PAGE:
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Poetry of Motion – the timber skate bowl

4 Aug 2020

With the deadline of the timber design competition – Conversations about Climate Change – fast approaching, we take a look at judge Adam Brinkworth’s iconic timber project for some inspiration.

‘Skateboarding is a poetry of motion’ said skateboarder Stevie Williams. And in many ways the built environment shapes the motion of that poetry. A skateboarder’s ride is a response to urban space and its design features – from ramps to handrails, walls to benches, curbs to banks – with riders reinterpreting architectural forms as skateable objects. And while skaters often organically re-adapt public spaces to give flight to Ollies, 180s and Kickflips, purpose-built skate bowls create an opportunity for designers to shape the ride of these urban poets.

Unconventionally positioned within the main retail space of the Selfridges menswear department in Central London, Brinkworth designed the world’s first fully enclosed skate bowl for their client Mighty Mighty in 2018. The sculptural, vessel-like installation pays homage to the original travelling skate park structures of the 1970s, and is formed using a continuous 360-degree timber exoskeleton. The underside of the bowl remains exposed – celebrating its engineering and construction – while above a cocoon of framework adds to structural integrity and keeps skaters safely contained.

An exposed ramp construction cradles the bowl and then wraps up and over to create the dual-purpose framework. A ‘hip’ in the bowl’s side accommodates a column, creating a bend that offers skaters an unconventional feature for extra acrobatics. Partially clad in transparent Plexiglas, the frame provides visitors with a protected view whilst at the same time extends the skateable area.

Constructed almost entirely from birch plywood, the bowl is unique in its craftsmanship. A lattice of double layered 18mm plywood provides strength and flexibility, with all sections and joints bespoke and CNC cut. The location of each section was mapped onto a digital model and pieced together like a giant 3D puzzle. The sections are modular and repeating, making the building of the bowl quick and efficient with minimal material wastage. The environmental impact of the structure was key to its design and realisation, with the sustainably sourced birch plywood treated with low-impact waterborne fire-resistant finishes to avoid any additional cladding. Dry construction processes were used for the modular structure which can be easily disassembled and reconfigured, giving it a lifespan beyond its time at Selfridges.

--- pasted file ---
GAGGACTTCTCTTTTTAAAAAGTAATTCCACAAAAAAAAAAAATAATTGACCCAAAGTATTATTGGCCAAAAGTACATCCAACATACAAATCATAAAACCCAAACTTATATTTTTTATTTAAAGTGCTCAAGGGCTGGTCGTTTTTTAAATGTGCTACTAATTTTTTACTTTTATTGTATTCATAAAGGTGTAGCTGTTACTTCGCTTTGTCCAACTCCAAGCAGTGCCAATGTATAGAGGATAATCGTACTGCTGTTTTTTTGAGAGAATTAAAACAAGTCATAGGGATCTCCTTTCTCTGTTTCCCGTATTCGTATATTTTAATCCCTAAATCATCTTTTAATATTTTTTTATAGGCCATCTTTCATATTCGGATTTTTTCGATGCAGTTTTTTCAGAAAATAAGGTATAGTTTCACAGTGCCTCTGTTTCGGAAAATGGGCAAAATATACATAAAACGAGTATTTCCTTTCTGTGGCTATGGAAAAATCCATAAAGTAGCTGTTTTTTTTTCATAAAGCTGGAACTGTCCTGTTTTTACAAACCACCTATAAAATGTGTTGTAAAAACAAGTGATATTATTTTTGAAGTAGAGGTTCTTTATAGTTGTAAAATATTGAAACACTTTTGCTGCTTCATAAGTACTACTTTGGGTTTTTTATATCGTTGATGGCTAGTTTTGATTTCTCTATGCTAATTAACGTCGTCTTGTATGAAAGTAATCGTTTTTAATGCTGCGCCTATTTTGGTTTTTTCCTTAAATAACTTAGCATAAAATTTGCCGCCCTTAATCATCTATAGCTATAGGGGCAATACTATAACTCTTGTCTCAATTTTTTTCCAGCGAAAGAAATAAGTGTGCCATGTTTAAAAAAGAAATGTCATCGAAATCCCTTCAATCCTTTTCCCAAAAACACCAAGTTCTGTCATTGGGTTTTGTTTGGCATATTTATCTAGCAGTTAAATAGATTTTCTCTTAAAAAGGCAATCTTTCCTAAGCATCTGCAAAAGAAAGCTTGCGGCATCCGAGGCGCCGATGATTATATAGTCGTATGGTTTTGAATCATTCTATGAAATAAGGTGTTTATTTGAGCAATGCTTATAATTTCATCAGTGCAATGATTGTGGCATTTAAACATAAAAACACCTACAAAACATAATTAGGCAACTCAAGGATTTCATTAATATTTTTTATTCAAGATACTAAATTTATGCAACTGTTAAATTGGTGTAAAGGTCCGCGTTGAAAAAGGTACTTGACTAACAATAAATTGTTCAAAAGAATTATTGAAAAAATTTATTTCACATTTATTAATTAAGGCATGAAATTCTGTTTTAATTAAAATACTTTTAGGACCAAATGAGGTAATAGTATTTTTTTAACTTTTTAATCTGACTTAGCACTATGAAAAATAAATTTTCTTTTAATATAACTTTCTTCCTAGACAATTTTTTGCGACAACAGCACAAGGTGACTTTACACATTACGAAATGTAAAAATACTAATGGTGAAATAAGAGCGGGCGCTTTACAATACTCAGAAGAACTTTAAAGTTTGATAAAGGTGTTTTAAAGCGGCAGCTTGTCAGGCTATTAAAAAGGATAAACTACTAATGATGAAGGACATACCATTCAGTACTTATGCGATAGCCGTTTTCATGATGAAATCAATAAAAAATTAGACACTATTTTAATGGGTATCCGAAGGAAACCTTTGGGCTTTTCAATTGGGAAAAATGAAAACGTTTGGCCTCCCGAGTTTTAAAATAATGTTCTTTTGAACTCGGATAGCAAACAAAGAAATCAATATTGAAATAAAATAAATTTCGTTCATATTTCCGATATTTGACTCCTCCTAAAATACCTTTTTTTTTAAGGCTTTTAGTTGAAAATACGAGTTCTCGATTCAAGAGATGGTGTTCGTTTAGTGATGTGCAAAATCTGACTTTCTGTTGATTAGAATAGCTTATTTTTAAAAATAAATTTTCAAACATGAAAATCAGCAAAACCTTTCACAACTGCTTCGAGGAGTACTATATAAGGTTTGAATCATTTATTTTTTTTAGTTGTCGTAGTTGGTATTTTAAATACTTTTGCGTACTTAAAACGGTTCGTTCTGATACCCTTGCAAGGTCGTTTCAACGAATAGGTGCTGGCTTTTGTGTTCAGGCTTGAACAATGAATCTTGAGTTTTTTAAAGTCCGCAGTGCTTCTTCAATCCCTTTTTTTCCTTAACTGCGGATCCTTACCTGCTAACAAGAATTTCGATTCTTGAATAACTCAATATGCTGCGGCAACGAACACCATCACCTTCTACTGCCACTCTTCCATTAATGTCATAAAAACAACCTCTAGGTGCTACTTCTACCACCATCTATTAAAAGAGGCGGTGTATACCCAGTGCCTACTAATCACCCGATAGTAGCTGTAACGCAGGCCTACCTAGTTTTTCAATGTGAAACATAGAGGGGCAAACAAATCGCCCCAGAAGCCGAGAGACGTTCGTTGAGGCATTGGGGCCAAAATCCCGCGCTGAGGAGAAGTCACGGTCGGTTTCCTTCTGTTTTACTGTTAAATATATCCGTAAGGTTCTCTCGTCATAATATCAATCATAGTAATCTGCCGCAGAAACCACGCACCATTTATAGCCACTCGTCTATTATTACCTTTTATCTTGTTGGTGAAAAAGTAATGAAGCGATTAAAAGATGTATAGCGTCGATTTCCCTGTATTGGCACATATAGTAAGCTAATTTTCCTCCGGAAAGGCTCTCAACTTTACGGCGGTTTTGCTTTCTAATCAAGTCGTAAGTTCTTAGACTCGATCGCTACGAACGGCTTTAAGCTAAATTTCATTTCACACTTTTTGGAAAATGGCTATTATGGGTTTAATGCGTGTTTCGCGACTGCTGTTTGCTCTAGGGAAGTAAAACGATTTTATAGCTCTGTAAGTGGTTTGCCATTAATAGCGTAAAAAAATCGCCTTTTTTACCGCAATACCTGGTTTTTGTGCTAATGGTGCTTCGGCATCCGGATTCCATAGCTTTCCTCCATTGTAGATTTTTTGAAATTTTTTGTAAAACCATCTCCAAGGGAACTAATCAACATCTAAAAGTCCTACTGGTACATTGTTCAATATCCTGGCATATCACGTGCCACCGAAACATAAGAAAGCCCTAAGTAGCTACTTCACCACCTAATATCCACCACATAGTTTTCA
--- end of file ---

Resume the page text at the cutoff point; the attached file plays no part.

Expert skate park builders Four One Four engineered the bowl in conjunction with Brinkworth and The Mighty Mighty to ensure it would be a fun and challenging new type of ramp design. Its success is reflected in its social appeal – it has gained a reputation as a challenging bowl within the community and attracts top skating pros. It has even birthed new styles of skating as people hang from the cocoon and do tricks off all angles of the structure. Achieving this experience led success was a top priority for the team, and they even prototyped a full-scale section of the bowl to test both its materiality and its skate-ability.

Brinkworth is a design consultancy working across a range of disciplines including architecture, interior and experiential design. The studio was established by Adam Brinkworth in East London as a workshop from which to design and build projects. Since then it has evolved, becoming home to a diverse and vibrant culture, which nurtures a unique approach to collaboration and the formation of fresh ideas. In 2017 Brinkworth opened a second studio in New York City.

Adam Brinkworth is on the judging panel of Conversations about Climate Change. Enter before 24 August here.

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